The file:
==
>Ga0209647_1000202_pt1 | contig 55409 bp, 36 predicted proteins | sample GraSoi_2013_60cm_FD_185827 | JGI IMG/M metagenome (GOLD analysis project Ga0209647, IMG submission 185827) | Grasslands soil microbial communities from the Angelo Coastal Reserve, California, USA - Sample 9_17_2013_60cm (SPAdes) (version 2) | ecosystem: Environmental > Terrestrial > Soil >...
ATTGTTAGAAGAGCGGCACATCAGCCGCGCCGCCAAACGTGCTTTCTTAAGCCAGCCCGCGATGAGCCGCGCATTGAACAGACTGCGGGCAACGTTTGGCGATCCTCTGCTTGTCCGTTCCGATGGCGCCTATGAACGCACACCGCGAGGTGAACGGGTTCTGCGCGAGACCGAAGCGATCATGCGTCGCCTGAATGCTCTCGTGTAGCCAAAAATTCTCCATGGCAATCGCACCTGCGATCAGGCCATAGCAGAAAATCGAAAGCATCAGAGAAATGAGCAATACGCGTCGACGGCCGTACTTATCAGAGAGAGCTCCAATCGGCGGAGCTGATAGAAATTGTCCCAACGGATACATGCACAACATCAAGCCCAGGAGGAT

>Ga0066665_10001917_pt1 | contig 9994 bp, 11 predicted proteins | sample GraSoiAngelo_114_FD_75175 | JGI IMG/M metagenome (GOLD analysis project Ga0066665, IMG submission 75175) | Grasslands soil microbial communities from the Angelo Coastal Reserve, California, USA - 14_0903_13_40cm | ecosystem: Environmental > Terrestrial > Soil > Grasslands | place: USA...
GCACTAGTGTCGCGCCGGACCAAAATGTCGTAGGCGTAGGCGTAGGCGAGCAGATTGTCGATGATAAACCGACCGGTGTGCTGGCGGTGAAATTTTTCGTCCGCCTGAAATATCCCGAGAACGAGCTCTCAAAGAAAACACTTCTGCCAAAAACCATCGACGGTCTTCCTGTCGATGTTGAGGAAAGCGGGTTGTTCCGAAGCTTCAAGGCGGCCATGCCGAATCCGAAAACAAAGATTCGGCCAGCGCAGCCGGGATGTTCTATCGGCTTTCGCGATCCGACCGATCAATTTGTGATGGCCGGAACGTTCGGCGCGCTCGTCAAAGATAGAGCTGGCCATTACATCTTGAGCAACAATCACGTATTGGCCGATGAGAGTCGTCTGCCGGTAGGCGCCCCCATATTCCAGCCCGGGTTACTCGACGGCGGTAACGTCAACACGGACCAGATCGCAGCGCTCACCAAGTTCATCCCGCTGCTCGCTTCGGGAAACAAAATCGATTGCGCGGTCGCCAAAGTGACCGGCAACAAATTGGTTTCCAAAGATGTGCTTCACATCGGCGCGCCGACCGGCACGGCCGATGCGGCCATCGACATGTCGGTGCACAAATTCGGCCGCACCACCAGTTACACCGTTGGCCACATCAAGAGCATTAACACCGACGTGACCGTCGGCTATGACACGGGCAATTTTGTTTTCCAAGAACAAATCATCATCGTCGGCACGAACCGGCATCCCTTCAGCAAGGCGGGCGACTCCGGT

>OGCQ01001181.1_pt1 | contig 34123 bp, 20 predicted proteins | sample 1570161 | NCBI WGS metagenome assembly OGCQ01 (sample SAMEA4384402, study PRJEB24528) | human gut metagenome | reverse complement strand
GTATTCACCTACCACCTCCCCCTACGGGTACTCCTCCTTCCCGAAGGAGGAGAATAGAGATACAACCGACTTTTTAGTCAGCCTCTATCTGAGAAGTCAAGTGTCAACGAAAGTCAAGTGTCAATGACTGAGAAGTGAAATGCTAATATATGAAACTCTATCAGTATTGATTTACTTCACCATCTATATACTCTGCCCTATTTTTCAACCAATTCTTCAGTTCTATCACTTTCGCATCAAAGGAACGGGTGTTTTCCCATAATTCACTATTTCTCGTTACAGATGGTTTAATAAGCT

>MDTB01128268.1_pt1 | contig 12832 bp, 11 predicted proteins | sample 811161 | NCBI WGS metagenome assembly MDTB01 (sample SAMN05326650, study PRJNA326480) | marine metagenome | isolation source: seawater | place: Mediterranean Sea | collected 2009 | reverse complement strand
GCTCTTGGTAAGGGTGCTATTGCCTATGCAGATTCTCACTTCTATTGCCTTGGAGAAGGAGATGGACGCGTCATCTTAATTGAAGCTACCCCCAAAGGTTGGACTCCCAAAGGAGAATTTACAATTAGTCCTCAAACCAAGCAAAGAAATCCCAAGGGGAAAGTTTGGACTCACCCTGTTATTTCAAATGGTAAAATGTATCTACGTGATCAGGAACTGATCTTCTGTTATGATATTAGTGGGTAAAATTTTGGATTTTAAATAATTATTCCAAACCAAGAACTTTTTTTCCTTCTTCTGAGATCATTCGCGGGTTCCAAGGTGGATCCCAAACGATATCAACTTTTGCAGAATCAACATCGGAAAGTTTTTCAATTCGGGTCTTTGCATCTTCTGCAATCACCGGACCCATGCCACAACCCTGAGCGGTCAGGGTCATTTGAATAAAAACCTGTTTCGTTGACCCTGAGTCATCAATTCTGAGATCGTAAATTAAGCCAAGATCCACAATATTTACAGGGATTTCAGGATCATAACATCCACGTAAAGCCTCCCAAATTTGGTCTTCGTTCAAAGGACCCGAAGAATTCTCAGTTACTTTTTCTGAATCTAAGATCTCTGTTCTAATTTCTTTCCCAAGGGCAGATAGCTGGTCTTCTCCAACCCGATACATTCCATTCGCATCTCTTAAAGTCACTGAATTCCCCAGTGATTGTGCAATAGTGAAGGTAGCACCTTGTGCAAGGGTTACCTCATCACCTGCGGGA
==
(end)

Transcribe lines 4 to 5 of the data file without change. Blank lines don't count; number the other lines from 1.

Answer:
GCACTAGTGTCGCGCCGGACCAAAATGTCGTAGGCGTAGGCGTAGGCGAGCAGATTGTCGATGATAAACCGACCGGTGTGCTGGCGGTGAAATTTTTCGTCCGCCTGAAATATCCCGAGAACGAGCTCTCAAAGAAAACACTTCTGCCAAAAACCATCGACGGTCTTCCTGTCGATGTTGAGGAAAGCGGGTTGTTCCGAAGCTTCAAGGCGGCCATGCCGAATCCGAAAACAAAGATTCGGCCAGCGCAGCCGGGATGTTCTATCGGCTTTCGCGATCCGACCGATCAATTTGTGATGGCCGGAACGTTCGGCGCGCTCGTCAAAGATAGAGCTGGCCATTACATCTTGAGCAACAATCACGTATTGGCCGATGAGAGTCGTCTGCCGGTAGGCGCCCCCATATTCCAGCCCGGGTTACTCGACGGCGGTAACGTCAACACGGACCAGATCGCAGCGCTCACCAAGTTCATCCCGCTGCTCGCTTCGGGAAACAAAATCGATTGCGCGGTCGCCAAAGTGACCGGCAACAAATTGGTTTCCAAAGATGTGCTTCACATCGGCGCGCCGACCGGCACGGCCGATGCGGCCATCGACATGTCGGTGCACAAATTCGGCCGCACCACCAGTTACACCGTTGGCCACATCAAGAGCATTAACACCGACGTGACCGTCGGCTATGACACGGGCAATTTTGTTTTCCAAGAACAAATCATCATCGTCGGCACGAACCGGCATCCCTTCAGCAAGGCGGGCGACTCCGGT

>OGCQ01001181.1_pt1 | contig 34123 bp, 20 predicted proteins | sample 1570161 | NCBI WGS metagenome assembly OGCQ01 (sample SAMEA4384402, study PRJEB24528) | human gut metagenome | reverse complement strand